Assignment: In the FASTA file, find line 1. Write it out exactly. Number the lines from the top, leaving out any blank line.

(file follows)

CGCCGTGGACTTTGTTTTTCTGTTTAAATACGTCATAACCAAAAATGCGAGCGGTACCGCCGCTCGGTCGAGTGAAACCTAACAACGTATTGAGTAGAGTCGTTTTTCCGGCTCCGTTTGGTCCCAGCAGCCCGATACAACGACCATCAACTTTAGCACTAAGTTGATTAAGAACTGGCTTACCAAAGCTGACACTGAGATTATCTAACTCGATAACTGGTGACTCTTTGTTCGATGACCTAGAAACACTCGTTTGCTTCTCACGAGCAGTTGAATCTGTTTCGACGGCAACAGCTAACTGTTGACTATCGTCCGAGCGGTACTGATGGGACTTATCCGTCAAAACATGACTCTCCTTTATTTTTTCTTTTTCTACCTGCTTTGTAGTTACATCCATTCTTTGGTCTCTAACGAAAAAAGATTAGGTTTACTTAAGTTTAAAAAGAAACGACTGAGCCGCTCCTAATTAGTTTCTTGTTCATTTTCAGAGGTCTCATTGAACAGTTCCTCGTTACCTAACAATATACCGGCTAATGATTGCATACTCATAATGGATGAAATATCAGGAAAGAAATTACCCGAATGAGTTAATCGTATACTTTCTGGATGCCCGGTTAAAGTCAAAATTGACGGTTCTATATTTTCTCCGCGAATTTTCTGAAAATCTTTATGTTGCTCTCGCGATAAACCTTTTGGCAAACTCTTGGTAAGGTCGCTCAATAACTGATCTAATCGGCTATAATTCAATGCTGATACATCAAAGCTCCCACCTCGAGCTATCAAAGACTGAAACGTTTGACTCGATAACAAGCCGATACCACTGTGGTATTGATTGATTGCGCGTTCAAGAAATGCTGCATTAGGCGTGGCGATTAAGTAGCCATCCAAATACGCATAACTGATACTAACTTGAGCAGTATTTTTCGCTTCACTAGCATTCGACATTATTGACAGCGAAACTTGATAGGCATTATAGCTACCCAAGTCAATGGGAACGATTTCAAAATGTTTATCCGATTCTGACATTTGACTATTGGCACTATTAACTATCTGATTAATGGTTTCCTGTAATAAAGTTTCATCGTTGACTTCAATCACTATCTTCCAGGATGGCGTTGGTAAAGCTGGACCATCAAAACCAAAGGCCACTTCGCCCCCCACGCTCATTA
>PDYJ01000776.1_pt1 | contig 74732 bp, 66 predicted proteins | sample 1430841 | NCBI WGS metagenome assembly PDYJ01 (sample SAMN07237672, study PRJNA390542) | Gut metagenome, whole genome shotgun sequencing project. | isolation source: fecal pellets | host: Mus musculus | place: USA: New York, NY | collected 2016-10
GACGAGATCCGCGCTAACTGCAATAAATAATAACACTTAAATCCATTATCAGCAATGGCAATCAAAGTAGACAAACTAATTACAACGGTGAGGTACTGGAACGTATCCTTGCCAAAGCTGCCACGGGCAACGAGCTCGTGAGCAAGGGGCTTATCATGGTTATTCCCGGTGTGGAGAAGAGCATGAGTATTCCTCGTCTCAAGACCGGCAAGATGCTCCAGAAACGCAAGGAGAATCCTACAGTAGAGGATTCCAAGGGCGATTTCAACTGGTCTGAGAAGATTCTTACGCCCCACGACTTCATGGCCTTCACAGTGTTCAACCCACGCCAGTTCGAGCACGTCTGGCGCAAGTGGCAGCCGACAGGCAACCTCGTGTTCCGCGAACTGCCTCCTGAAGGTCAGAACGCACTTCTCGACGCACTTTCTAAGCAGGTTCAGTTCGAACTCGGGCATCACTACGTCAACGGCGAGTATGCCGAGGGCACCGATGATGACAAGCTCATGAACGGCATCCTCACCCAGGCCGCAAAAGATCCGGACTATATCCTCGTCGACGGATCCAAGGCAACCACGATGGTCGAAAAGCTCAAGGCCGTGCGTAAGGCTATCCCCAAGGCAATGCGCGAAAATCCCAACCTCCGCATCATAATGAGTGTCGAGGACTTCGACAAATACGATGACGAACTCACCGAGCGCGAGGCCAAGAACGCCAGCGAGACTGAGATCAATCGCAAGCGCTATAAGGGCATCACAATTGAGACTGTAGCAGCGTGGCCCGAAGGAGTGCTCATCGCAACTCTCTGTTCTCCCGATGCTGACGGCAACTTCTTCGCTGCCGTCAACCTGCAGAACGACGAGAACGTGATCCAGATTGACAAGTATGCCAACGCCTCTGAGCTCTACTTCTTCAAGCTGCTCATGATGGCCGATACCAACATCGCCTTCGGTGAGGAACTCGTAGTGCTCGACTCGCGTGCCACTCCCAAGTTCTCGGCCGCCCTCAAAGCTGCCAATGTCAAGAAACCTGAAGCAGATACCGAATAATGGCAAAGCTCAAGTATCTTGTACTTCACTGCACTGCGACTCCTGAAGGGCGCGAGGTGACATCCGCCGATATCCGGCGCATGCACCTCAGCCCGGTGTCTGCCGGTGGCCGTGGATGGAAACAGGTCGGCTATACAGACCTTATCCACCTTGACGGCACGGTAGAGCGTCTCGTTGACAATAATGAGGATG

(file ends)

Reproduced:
CGCCGTGGACTTTGTTTTTCTGTTTAAATACGTCATAACCAAAAATGCGAGCGGTACCGCCGCTCGGTCGAGTGAAACCTAACAACGTATTGAGTAGAGTCGTTTTTCCGGCTCCGTTTGGTCCCAGCAGCCCGATACAACGACCATCAACTTTAGCACTAAGTTGATTAAGAACTGGCTTACCAAAGCTGACACTGAGATTATCTAACTCGATAACTGGTGACTCTTTGTTCGATGACCTAGAAACACTCGTTTGCTTCTCACGAGCAGTTGAATCTGTTTCGACGGCAACAGCTAACTGTTGACTATCGTCCGAGCGGTACTGATGGGACTTATCCGTCAAAACATGACTCTCCTTTATTTTTTCTTTTTCTACCTGCTTTGTAGTTACATCCATTCTTTGGTCTCTAACGAAAAAAGATTAGGTTTACTTAAGTTTAAAAAGAAACGACTGAGCCGCTCCTAATTAGTTTCTTGTTCATTTTCAGAGGTCTCATTGAACAGTTCCTCGTTACCTAACAATATACCGGCTAATGATTGCATACTCATAATGGATGAAATATCAGGAAAGAAATTACCCGAATGAGTTAATCGTATACTTTCTGGATGCCCGGTTAAAGTCAAAATTGACGGTTCTATATTTTCTCCGCGAATTTTCTGAAAATCTTTATGTTGCTCTCGCGATAAACCTTTTGGCAAACTCTTGGTAAGGTCGCTCAATAACTGATCTAATCGGCTATAATTCAATGCTGATACATCAAAGCTCCCACCTCGAGCTATCAAAGACTGAAACGTTTGACTCGATAACAAGCCGATACCACTGTGGTATTGATTGATTGCGCGTTCAAGAAATGCTGCATTAGGCGTGGCGATTAAGTAGCCATCCAAATACGCATAACTGATACTAACTTGAGCAGTATTTTTCGCTTCACTAGCATTCGACATTATTGACAGCGAAACTTGATAGGCATTATAGCTACCCAAGTCAATGGGAACGATTTCAAAATGTTTATCCGATTCTGACATTTGACTATTGGCACTATTAACTATCTGATTAATGGTTTCCTGTAATAAAGTTTCATCGTTGACTTCAATCACTATCTTCCAGGATGGCGTTGGTAAAGCTGGACCATCAAAACCAAAGGCCACTTCGCCCCCCACGCTCATTA